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Hot break removal

Discussion in 'General Brewing Techniques' started by The Mack, 9/6/18.

 

  1. The Mack

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    Posted 9/6/18
    Thought occurred to me today during whirlpool...
    I use brewbrite at flameout/whirlpool and get a nice trub cone so I can leave the break behind before transfer, and it got me thinking: would there be any benefit to adding brewbrite at whirlpool after a ~30 min vigorous boil, let it sit for fifteen or so, remove the wort (leaving break behind) to another kettle, bring the now clear wort back to the boil and continue brew as normal?
     
  2. MHB

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    Posted 9/6/18
    Not really, Break material keeps forming so you would have another (smaller) crop to remove. I'm also far from sure that you wouldn't affect the extraction of hop products as the hop matter would be removed at the half way point (assuming a 60 minute boil). Good chance you would also be increasing your Oxygen exposure, how much affect HSA has may be debated, that it is real cant be.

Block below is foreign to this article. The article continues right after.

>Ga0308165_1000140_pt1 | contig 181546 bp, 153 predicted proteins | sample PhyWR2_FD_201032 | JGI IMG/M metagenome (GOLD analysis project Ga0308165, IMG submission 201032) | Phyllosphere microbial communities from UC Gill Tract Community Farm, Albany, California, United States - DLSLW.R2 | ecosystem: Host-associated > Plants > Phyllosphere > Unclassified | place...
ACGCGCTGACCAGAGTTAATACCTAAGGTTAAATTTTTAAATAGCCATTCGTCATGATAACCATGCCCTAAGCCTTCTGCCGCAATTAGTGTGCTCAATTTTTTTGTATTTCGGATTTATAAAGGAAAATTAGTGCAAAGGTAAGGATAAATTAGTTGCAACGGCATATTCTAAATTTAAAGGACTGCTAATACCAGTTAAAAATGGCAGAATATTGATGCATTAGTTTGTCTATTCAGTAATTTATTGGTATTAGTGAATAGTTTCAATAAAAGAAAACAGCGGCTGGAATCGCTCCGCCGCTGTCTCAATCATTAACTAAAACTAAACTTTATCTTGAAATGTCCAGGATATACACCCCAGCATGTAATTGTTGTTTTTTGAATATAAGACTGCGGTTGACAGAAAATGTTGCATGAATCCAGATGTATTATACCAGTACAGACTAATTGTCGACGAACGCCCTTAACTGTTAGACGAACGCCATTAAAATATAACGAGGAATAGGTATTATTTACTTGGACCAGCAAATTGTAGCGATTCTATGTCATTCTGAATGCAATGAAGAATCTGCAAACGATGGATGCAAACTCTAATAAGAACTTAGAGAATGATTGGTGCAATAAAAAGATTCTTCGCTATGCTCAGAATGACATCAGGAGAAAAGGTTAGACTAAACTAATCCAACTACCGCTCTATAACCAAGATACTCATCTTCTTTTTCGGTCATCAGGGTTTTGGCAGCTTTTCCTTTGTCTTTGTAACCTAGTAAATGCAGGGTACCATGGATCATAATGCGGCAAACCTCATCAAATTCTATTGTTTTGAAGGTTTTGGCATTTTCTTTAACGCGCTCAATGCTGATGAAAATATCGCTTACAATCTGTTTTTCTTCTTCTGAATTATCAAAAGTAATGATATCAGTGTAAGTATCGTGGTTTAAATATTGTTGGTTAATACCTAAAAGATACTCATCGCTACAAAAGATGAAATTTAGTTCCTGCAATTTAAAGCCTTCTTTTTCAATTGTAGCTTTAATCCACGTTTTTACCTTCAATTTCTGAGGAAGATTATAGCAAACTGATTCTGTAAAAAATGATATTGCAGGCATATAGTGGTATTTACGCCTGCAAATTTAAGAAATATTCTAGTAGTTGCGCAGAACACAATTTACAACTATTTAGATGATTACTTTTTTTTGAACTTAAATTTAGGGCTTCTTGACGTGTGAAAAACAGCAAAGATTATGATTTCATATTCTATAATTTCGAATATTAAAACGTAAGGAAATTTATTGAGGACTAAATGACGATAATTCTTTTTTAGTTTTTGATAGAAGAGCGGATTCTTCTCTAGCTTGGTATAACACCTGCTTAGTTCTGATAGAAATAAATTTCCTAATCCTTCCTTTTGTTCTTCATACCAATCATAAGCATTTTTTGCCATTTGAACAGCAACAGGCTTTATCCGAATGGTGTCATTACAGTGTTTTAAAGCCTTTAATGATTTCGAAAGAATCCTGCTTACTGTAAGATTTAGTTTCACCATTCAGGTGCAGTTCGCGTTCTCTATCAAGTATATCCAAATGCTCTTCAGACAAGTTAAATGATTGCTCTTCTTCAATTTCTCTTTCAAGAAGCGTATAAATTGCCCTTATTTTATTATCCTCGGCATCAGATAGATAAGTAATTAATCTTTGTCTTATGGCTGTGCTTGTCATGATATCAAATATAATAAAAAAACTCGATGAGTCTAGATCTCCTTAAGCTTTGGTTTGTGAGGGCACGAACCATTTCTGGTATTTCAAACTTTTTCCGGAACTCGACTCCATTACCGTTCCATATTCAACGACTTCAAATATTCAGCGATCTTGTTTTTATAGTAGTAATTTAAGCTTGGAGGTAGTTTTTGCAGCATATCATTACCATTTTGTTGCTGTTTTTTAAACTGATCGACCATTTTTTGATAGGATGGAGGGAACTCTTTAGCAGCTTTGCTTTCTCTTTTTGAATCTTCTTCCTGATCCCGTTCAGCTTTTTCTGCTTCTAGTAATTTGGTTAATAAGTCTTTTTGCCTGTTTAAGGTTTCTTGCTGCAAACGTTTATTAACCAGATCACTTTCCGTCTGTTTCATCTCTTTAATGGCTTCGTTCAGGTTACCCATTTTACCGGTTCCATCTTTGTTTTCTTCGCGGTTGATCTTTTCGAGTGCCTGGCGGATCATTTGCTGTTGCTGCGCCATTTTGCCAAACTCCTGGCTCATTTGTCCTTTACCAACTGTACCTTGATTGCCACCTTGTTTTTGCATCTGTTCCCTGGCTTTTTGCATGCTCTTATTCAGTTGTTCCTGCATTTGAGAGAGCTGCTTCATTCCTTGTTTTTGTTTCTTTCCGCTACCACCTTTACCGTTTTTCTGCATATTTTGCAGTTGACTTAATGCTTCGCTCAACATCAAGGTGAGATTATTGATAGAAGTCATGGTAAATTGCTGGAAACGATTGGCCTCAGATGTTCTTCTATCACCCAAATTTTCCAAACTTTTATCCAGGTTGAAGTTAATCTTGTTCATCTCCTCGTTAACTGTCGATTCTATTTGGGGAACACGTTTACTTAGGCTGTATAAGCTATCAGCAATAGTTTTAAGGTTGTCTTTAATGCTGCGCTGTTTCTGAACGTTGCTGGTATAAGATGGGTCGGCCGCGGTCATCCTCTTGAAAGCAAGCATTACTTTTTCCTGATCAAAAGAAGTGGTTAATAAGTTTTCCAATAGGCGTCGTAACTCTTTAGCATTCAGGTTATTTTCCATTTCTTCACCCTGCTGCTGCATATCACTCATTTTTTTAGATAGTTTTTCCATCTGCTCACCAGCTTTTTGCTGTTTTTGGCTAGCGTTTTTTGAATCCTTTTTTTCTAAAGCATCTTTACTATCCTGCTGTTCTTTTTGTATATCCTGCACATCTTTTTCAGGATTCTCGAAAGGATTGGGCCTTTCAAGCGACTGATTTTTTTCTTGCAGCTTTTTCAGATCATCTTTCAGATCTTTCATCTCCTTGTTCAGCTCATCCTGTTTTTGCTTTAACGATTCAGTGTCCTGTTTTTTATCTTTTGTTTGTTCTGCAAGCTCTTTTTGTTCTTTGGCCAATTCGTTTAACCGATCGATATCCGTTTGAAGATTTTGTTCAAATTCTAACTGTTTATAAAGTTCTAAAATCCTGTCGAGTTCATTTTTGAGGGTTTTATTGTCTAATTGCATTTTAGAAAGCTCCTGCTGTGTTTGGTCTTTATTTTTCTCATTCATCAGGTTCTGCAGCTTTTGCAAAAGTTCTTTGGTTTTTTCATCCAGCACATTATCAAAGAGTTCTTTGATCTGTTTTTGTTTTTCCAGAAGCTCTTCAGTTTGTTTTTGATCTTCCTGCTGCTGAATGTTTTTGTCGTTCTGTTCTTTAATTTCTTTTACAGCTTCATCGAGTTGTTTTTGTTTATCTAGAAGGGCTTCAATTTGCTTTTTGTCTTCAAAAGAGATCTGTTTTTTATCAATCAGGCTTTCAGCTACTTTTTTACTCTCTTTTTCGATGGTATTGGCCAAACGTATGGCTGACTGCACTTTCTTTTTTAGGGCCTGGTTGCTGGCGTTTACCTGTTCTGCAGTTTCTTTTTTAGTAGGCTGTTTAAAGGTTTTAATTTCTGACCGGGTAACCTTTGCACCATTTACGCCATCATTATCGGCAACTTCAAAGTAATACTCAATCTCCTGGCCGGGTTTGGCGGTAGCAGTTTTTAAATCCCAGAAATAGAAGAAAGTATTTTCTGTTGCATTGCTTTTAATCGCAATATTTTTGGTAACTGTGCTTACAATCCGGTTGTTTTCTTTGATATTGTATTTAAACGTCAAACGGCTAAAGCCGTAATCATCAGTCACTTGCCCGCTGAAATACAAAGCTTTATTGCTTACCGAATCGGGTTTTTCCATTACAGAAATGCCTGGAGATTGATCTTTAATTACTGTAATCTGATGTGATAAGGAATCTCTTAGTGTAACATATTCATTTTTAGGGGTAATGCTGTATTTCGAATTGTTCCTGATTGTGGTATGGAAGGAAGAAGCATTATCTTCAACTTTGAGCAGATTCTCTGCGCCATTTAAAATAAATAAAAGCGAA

Would also take longer and cost more energy, sorry cant see any real benefits. Unless that is you're thinking of not doing a second whirlpool at the end which isn't a good idea.
    Mark
     
    Danscraftbeer likes this.
  3. The Mack

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    Posted 10/6/18
    I do a 90 min boil as standard so hops wouldn't really be an issue unless I FWH'd, the continual break development though is not something I had thought of... I was intending on a second whirlpool but if it would not generate any great improvement I think I'll just continue as normal then.
     
  4. Jaded and Bitter

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    Posted 10/6/18
    If your concerned about removing more break material then consider letting the wert stand in a spare fermenter for say 6-8 hours before racking into another fermenter and pitching yeast, leaving hot and cold break behind as trub.
    Another variation on the above is the British 'dropping' system. Yeast is pitched in the first vessel and then after approx 12 hours the fermenting wert/beer is 'dropped' into another 'cleansing' fermenter. Away from trub consisting of break, dead yeast cells etc.
    Variations on the above two methods were common in both Ale and Lager breweries until the rise of the cylindroconical - where trub could be removed from the bottom.
     

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